Journal of RNA and Genomics

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- Journal of RNA and Genomics (2009) Short Report

Establishment of a positive-readout reporter system for siRNAs

Wei-li Liu, Douglas P Owen, Kerry D Fisher, Leonard W Seymour and Mark Stevenson*
Department of Clinical Pharmacology, Old Road Campus Research Building, University of Oxford, Old Road Campus off Roosevelt Drive, Headington, Oxford OX3 7DQ, UK
Corresponding Author: Mark Stevenson, Email: [email protected], Tel: +44 1865 617041, Fax: +44 1865 617028
Received 28 August 2008; Revised 20 May 2009; Accepted 27 May 2009; Published online 12 June 2009
Copyright: © The Authors: This is an open access article, published under the terms of the Creative Commons Attribution Non-Commercial License ( This license permits noncommercial use, distribution and reproduction of the article, provided the original work is appropriately acknowledged with correct citation details.
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The use of small interfering RNA molecules for therapeutic applications requires development of improved delivery systems, a process that would be facilitated by a non-invasive positive-readout mouse model for studying siRNA pharmacodynamics. Positive readout would yield better signal/noise ratios than existing negative-readout systems. We have engineered a positive-readout luciferase reporter system, activated by successful delivery of siRNA targeting the lac repressor. Co-transfection of a plasmid expressing lac repressor and a plasmid expressing firefly luciferase under the control of an RSV promoter, containing two lac operator sites, resulted in 5.7-fold lower luciferase activity than luciferase-encoding plasmid alone. Inhibition was reversed following addition of synthetic inducer, IPTG, which elevated luciferase expression to normal levels and confirmed functionality of the lac operon. Delivery of 1nM siRNA targeting lac repressor to repressor/reporter co-transfected cells was sufficient to fully restore luciferase expression to levels observed in the absence of repressor. Maximum expression was observed after 48hr, with a rapid decrease thereafter due to the short half life of luciferase. The luciferase positive-readout reporter system is therefore a dynamic indicator of successful RNAi delivery in vitro and could be adapted to generate a transgenic mouse capable of reporting RNAi activity non-invasively in vivo.


siRNA, inducible system, lac operon, RNAi, gene silencing, reporter system


RNA interference (RNAi) is a powerful approach for suppressing expression of specific genes in mammalian cells, either as a basic research tool to elucidate gene function, or in a clinical setting for therapeutic application (Fire et al, 1998; Tuschl et al, 1999; Elbashir et al, 2001). Therapeutic strategies eliciting RNAi involve targeting exogenous genes from pathogens or endogenous genes playing a role in the disease process. There are two basic strategies; a drug approach where siRNA is administered in its final form, or a gene therapy approach where precursor hairpin siRNAs are expressed from viral (or non-viral) vectors providing longer-term expression. The first strategy is simpler and avoids problems associated with gene delivery, such as antibody-mediated vector neutralization, or restrictive effects of the intact nuclear membrane in non-mitosing cells.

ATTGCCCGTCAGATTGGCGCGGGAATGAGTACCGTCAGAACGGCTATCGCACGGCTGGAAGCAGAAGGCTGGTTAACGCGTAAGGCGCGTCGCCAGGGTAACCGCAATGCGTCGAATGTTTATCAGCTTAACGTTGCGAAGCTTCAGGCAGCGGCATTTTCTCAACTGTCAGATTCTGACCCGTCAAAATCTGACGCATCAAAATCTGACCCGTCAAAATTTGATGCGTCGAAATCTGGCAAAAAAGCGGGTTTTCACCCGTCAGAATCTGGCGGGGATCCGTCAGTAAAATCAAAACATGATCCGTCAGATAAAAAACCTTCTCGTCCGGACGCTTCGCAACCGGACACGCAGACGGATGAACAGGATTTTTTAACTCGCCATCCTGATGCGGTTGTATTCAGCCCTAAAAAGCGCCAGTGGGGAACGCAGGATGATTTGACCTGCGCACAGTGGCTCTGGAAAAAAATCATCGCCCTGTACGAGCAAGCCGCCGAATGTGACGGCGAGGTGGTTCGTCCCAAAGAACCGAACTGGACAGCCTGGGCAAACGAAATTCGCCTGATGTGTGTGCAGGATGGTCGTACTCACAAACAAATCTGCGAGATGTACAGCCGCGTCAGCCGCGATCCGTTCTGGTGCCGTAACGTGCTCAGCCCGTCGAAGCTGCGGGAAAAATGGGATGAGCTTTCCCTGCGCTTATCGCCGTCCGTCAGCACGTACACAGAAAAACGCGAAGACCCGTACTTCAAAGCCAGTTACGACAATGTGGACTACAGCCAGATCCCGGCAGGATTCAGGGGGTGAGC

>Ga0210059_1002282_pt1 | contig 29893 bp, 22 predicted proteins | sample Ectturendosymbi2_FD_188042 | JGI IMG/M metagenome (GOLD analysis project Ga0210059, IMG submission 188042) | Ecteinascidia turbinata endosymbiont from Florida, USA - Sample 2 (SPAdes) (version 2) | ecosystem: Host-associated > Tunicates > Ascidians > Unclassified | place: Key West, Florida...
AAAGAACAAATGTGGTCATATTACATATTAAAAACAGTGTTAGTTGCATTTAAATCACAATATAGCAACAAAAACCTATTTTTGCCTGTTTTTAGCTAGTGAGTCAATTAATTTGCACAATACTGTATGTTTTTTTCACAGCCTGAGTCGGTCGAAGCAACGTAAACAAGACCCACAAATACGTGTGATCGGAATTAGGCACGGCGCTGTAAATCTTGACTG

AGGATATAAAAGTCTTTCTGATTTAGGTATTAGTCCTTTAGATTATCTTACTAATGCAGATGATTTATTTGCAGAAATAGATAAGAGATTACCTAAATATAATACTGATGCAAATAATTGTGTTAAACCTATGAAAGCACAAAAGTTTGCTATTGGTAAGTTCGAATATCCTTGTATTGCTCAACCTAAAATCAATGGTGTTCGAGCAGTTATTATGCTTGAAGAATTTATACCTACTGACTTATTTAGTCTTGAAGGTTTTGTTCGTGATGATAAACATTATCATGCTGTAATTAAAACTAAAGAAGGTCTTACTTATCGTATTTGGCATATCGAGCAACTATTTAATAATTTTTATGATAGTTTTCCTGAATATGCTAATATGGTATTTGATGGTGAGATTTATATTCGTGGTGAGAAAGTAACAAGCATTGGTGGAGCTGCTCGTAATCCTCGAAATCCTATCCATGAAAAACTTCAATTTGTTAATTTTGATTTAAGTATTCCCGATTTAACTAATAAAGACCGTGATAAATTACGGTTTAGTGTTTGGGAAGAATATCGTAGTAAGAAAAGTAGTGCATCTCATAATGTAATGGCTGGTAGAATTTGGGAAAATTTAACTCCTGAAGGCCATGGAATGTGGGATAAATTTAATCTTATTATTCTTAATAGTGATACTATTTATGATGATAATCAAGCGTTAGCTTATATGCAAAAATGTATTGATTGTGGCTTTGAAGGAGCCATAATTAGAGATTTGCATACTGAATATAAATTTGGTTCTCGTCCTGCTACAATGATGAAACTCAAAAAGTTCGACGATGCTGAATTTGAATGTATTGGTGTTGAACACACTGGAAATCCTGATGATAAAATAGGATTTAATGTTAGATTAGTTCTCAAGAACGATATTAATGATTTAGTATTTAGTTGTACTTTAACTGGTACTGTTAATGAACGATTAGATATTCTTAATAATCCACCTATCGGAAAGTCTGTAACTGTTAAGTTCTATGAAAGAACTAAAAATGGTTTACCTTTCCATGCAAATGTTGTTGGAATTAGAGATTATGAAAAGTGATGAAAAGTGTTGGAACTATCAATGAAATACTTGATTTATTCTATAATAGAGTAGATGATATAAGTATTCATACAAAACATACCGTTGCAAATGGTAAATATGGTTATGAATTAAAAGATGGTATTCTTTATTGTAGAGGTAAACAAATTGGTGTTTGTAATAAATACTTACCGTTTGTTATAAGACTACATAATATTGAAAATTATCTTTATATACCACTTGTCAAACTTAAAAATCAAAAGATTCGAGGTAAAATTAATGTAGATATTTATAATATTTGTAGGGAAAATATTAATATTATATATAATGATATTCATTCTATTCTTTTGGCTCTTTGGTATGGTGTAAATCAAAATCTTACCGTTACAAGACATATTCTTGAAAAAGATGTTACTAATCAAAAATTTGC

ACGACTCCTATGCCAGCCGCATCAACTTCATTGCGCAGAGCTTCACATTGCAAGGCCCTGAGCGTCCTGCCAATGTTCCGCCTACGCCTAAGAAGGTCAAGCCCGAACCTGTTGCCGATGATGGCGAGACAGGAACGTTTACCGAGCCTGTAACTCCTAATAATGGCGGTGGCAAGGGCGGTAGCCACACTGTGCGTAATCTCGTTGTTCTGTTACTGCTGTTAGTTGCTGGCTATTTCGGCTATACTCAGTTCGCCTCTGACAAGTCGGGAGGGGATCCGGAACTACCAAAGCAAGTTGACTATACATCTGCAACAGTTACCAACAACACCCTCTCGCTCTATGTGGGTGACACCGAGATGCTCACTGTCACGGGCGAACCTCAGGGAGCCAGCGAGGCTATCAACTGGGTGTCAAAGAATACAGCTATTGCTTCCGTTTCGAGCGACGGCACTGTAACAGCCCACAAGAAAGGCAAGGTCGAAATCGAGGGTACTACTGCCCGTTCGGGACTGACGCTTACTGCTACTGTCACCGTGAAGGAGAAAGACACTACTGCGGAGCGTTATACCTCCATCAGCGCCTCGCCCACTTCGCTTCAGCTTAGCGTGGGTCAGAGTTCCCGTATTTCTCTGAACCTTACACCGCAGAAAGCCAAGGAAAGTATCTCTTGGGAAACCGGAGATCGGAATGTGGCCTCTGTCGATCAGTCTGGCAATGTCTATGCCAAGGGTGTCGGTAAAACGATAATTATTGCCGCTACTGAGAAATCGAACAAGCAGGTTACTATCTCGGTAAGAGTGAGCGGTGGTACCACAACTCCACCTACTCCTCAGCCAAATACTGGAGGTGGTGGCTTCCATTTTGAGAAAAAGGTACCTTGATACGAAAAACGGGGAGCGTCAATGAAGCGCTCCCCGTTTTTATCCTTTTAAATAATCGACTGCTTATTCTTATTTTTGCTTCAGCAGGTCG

However, effective delivery of therapeutic siRNA to disease target cells remains a major challenge. Although, local delivery can yield promising results, for example in the treatment of wet age-related macular degeneration involving local intravitreal injections with Bevasiranib (Acuity Pharmaceuticals), which is in Phase III clinical trials; delivery of siRNA to reach disseminated or bodywide targets faces particular challenges. These include inefficient cellular up-take, inadequate tissue biodistribution, limited bioavailability and poor long-term stability of siRNA molecules in the blood stream and cytosol. A wide range of strategies have been evaluated for delivery of siRNA to non-local sites, including hydrodynamic injection (Lewis and Wolff, 2005; Lewis and Wolff, 2007), or covalent conjugation of siRNA molecules to; cholesterol (Soutschek et al, 2004), targeting peptides (Moschos et al, 2007) or antibodies leading to receptor mediated endocytosis (Song et al, 2005). Delivery can also be mediated by siRNA-binding vectors including lipids (Hassani et al, 2005; Bollerot et al, 2006; Santel et al, 2006), cationic polymers (Kataoka et al, 2005; Leng et al, 2007; Oishi et al, 2007) and a variety of other carriers (Minakuchi et al, 2004; Morrissey et al, 2005; Takeshita et al, 2005; Kim et al, 2006; Zimmermann et al, 2006). Despite the elegance of some of these approaches, critical assessment of utility is frequently confounded by the absence of effective systems for evaluation of successful siRNA delivery and activity.
Methods to determinate in vivo biodistribution of siRNA molecules include fluorescence (Dunne et al, 2003; Larson et al, 2007), radioactivity (van de Water et al, 2006; Zimmermann et al, 2006), or complexation with magnetic nanoparticles (Medarova et al, 2007). However, these techniques have limitations, notably the label may alter the properties of the vector, affecting the pharmacokinetics (PK), and catabolism of siRNA (and possible anabolism of the labelled moiety), that may impose a fairly short time window for useful interpretation of results. Furthermore, the use of radioactivity is becoming less popular, while the application of magnetic nanoparticles needs expensive and specialist equipment.